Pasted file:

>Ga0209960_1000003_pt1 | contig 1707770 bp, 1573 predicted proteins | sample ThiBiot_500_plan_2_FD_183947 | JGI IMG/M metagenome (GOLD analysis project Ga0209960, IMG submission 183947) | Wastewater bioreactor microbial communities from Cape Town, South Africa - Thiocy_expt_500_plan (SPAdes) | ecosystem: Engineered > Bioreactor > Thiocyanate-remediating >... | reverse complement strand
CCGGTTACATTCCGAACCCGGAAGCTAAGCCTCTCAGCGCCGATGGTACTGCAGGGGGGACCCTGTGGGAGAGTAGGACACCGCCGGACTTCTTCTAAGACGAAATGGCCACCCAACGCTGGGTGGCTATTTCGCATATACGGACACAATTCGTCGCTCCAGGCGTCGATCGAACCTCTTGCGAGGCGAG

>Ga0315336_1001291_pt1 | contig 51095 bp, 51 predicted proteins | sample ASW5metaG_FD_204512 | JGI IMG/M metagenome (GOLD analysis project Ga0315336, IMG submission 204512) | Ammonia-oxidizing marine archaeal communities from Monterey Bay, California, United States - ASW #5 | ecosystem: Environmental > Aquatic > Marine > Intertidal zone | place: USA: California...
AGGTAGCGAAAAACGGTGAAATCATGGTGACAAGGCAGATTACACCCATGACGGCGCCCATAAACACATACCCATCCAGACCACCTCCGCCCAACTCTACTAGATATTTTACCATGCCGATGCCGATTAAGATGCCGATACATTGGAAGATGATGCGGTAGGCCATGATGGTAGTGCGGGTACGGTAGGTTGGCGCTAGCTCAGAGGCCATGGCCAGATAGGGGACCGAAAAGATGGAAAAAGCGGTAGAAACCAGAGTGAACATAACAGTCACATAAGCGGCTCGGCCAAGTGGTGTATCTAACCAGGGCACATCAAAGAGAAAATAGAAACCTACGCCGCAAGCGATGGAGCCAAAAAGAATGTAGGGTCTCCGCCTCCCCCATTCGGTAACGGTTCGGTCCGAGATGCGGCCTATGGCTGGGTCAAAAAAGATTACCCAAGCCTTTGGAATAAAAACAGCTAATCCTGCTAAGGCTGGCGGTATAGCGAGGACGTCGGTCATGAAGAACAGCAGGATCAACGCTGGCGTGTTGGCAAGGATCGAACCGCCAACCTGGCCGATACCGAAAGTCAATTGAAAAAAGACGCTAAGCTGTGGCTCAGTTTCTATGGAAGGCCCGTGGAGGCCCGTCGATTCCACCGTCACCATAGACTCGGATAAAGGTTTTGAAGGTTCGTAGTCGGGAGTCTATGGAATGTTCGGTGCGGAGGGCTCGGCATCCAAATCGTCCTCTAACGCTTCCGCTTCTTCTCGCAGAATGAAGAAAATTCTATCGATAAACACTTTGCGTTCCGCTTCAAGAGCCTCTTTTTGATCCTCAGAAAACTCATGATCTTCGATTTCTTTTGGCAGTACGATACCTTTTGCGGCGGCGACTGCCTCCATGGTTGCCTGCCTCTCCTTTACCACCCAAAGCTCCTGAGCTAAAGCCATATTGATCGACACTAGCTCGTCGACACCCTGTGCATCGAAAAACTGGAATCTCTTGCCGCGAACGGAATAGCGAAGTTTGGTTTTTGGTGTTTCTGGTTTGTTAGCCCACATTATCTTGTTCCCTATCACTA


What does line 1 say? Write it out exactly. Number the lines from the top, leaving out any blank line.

>Ga0209960_1000003_pt1 | contig 1707770 bp, 1573 predicted proteins | sample ThiBiot_500_plan_2_FD_183947 | JGI IMG/M metagenome (GOLD analysis project Ga0209960, IMG submission 183947) | Wastewater bioreactor microbial communities from Cape Town, South Africa - Thiocy_expt_500_plan (SPAdes) | ecosystem: Engineered > Bioreactor > Thiocyanate-remediating >... | reverse complement strand